â€œReal 3D world (like optical 3D), with full support for voice, and multiple methods of interaction.â€
â€˜I guess one that would safely immerse the user into the fantasy world, engaging all five senses. One that would allow the player to safely overcome the suspension of disbelief. To use a cliche, a true cyberspace environment the way William Gibson intended it. Heâ€™s the author who invented the term cyberspace and â€œjacking inâ€ to a virtual environment to interact with computer systems. His cyberspace environment wasnâ€™t consequence free though. In his book people had plugs installed directly into the brain. Iâ€™m not that literal, Iâ€™m more interested in experiencing the environment as if I were immersed in it.â€
â€œAlthough it seems glove and goggles are an improvement from the mouse and keyboard, that would not be my dream scenario. A Star Trek like immersion would be pretty cool, but for me the interface is a means to get at the experience. I donâ€™t know if I would make a distinction between physically interacting and perceiving myself to be physically interacting. It would be hard to play a game to play physically for 12 hours at a shout though, if you are physically exerting yourself the whole time. But serious WoW players could all enter marathons then. ;)
â€œ3D display â€“ keyboard-less and mouse-less. Virtual reality. Thatâ€™s the answer, VR…complete reality inversion and submersion. Doesnâ€™t matter if it requires goggles/gloves, etc. Just less bulky and weighty equipment that today.â€
QUESTION FIVE â€“ What game has the best standard user interface you have ever used? (why?)
Answers were very different, indicating that the UI must have enough flexibility in its design to allow a wide range of customization options. Here are some of the player comments that represent the wide and varied points of view:
“I’m not sure there can be a standard UI. Maybe for the different types of games there may be a standard, but for all games? It’d be very difficult for one to satisfy that.”
“Half Life/Half Life 2 UI is very simple, but efficient. Baldur’s Gate also has a very good interface with 3 bars : right for the characters status, bottom for the actions, and left for the options (menu, map, attributes, log…).”
“I’d have to go back to Asheron’s Call 1, because that was my first MMORPG, and therefore, the standard to which I compare all other games.”
“In recent memory, World of Warcraft because of how customizeable it is and the large number of ways in which you’re allowed to interact with the game. A close runner-up is Shadow of the Collossus. Gripping perilous surfaces and climbing are such an integral part of the game, and the grip function is bound to the right shoulder button. Pressing the shoulder button forces the player to hold the controller tighter, and, in tense levels, the UI mimicks the FEEL of holding on for your life, sweaty palms and all. The way in which the camera moves is also customizable (thank god, because the default setting was terrible).”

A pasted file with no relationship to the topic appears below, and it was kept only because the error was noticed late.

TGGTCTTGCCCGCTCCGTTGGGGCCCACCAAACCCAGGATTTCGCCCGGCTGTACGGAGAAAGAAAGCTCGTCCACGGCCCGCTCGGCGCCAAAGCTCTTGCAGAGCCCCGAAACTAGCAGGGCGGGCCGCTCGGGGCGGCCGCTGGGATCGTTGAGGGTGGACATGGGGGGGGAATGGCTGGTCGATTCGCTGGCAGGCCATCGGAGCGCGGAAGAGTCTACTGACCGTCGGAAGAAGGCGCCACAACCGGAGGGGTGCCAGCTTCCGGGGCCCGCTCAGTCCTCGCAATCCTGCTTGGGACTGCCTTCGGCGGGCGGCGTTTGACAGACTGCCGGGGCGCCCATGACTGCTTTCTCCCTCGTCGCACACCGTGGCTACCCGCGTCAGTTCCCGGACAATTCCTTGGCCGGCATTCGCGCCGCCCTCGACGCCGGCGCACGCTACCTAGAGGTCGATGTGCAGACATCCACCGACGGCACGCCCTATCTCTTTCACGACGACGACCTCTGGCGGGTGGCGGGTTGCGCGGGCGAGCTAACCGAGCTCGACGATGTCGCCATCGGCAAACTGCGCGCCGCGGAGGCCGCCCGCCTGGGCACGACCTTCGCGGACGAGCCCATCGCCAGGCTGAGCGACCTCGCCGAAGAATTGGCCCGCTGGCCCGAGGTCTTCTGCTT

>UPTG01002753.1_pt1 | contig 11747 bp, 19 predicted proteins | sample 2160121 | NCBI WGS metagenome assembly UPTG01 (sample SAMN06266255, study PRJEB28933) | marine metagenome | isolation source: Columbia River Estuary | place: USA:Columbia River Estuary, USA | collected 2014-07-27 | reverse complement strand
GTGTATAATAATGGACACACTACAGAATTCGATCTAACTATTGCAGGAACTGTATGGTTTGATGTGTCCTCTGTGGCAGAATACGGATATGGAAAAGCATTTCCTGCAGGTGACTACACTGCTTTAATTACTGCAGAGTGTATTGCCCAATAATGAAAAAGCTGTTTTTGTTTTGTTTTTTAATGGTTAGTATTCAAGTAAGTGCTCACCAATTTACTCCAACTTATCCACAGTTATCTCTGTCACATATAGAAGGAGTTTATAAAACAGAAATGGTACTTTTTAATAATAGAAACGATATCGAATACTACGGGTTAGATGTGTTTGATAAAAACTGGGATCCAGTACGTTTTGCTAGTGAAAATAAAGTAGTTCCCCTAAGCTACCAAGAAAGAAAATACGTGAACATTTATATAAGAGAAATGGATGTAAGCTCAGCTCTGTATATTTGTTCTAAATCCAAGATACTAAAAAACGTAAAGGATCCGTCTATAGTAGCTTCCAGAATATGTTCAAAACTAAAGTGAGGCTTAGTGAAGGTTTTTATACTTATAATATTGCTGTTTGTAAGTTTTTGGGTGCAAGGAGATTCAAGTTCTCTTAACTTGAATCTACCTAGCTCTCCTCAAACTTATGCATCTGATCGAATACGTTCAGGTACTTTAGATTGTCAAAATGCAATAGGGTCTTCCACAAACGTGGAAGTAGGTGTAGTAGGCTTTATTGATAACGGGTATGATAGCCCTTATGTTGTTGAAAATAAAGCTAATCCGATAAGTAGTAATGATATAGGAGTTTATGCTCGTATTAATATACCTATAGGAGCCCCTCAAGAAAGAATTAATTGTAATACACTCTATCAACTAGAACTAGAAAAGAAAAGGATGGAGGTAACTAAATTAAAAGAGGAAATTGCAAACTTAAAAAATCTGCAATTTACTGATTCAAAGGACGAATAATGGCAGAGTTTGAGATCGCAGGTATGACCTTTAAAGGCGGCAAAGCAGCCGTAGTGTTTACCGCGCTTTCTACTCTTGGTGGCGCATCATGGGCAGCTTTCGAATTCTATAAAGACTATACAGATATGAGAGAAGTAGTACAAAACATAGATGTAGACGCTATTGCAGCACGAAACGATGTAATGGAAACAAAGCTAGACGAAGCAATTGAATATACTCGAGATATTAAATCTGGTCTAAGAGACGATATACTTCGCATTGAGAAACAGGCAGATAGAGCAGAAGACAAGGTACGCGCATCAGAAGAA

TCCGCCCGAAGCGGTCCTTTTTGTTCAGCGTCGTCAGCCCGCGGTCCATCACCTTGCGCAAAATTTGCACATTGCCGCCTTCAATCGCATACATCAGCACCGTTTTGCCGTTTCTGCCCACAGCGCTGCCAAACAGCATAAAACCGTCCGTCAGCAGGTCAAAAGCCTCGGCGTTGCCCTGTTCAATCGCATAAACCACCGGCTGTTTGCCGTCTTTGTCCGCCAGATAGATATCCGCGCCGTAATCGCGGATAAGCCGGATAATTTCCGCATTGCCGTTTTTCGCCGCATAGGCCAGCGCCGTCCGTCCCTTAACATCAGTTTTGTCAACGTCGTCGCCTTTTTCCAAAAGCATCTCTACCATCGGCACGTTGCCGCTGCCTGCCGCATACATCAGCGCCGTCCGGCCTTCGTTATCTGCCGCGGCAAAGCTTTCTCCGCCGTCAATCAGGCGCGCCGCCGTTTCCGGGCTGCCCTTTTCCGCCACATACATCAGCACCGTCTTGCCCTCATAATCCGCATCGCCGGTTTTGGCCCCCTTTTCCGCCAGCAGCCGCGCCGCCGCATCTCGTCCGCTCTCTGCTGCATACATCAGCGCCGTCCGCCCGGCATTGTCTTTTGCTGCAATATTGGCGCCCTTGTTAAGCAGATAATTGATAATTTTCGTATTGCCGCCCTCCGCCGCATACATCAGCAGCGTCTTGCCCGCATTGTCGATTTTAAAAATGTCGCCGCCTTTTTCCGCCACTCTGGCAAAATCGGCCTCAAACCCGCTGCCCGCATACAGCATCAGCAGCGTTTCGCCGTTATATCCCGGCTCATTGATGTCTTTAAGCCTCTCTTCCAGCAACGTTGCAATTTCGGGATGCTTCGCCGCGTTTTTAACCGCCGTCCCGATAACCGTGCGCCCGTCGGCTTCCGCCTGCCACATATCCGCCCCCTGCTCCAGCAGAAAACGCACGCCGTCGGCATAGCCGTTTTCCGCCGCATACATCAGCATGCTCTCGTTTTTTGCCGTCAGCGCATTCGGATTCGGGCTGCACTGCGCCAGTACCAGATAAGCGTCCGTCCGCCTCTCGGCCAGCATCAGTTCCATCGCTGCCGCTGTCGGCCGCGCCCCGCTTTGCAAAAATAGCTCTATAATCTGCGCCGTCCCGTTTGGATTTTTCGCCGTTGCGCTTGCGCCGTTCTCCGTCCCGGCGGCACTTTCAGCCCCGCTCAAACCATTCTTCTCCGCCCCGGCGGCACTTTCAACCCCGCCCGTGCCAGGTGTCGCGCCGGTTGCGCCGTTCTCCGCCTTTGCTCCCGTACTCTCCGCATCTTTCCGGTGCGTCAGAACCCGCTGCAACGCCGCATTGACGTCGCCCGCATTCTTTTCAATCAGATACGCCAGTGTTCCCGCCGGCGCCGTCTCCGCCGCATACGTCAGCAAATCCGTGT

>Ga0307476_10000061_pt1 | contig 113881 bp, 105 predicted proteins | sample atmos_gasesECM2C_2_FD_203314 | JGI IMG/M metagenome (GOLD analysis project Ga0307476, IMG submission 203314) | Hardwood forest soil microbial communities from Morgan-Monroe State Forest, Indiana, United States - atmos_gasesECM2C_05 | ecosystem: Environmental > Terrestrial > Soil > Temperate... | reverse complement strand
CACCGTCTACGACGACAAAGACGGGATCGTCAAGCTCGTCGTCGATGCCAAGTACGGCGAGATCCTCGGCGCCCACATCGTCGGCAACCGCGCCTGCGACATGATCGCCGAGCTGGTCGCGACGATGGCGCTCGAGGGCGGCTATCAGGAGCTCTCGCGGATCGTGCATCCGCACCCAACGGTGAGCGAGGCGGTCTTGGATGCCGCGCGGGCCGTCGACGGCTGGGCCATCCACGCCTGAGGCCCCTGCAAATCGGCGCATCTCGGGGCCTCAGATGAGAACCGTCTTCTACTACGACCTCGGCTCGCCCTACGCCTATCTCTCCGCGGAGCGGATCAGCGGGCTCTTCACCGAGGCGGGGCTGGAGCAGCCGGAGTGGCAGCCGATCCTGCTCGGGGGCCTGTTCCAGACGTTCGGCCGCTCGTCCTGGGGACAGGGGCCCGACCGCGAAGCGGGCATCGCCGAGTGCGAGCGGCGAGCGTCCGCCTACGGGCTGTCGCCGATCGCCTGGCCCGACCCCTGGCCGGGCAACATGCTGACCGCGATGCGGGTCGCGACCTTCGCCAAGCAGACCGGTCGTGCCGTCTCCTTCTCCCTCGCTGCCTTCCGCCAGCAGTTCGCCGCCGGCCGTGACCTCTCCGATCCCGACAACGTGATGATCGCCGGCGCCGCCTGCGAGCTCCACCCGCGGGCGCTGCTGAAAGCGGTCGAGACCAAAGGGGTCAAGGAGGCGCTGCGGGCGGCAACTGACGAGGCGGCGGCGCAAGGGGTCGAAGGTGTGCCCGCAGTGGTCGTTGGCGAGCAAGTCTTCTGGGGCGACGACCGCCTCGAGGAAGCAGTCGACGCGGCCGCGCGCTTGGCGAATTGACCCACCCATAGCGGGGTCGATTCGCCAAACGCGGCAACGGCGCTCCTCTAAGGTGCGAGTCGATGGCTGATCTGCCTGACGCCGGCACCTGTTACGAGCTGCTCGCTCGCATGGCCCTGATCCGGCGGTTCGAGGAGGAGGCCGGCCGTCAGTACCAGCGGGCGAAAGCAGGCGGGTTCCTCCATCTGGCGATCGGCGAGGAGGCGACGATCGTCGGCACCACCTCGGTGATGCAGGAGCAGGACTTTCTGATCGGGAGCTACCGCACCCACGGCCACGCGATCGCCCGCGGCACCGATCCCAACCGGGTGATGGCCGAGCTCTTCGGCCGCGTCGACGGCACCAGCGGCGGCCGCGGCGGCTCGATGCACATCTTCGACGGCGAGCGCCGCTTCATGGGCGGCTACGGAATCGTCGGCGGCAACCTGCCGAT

“It’s close between Everquest (first one that is) and World of Warcraft. Very easy to access actions with the hotkey method, but sometimes gets a bit messy on the screen. I understand with all the actions possible, its not going to be a nice little unobtrusive 10 slot hotkey bar. I do not believe any game has done it perfectly, as the player written add-ons make game play much easier. I think the basic UIs should be more player friendly in a lot of cases, i.e. Decursive, Buffahoy, etc should have been part of the WoW UI, not an add on. These developers have to know, after hundreds of hours of play, that some of the actions are slow and cumbersome. and this should be remedied in the game UI, not in an add-on.”
“The last generation Everquest interface, the newer Dark Age of Camelot interface, or the World of Warcraft interface, because they were all programmable to some extent.”
“Never Winter Nights, it was totally interactive where it gave the ability to do multiple things easily.”
“Thatâ€™s kind of a loaded question. Seems like most people would answer with a game that has fewer controls, because the learning curve is smaller. WoW was very intuitive for me, but I think this a mostly due to experience with this type of game. It might be a weird choice, but Iâ€™m gonna pick Half Life 2 for the XBox. I was able to pop it in and play it without ever looking at the manual. A console game also has a lot fewer options though.”
“World of Warcraft. Vastly more flexibility built right in, and written to encourage and support the inclusion of 3rd party add-ons to customize it.”
Some recent MMOGs have solved the UI problems described here effectively. Dark Age of Camelot, World of Warcraft, City of Heroes, Puzzle Pirates and Audition all use different approaches, but they work well. The first three use variations of the break-apart UI that users can rearrange on their screens as desired. Puzzle Pirates uses a radial menu, and Audition relies entirely on the number keypad. For some additional reading on user interfaces and the way different developers have attempted to solve the problems, you might try some of these sources:
3D User Interfaces: Theory and Practice by Doug A. Bowman, Ernst Kruijff, Joseph J. LaViola, Ivan Poupyrev.
The Essential Guide to User Interface Design by Wilbert O. Galitz
Game Design Perspectives edited by Francois Dominic Laramee
The Art of Computer Game Design by Chris Crawford (online full text version)
“Structuring Key Design Elements,” by Erik Bethe
“Learning from Games: HCI Design Innovations in Entertainment Software,” by Jeff Dyck, David Pinelle, Barry Brown, and Carl Gutwin
“Designing a Good Interface,” by David Krieger
“Game Interface Design,” by Harry Teasley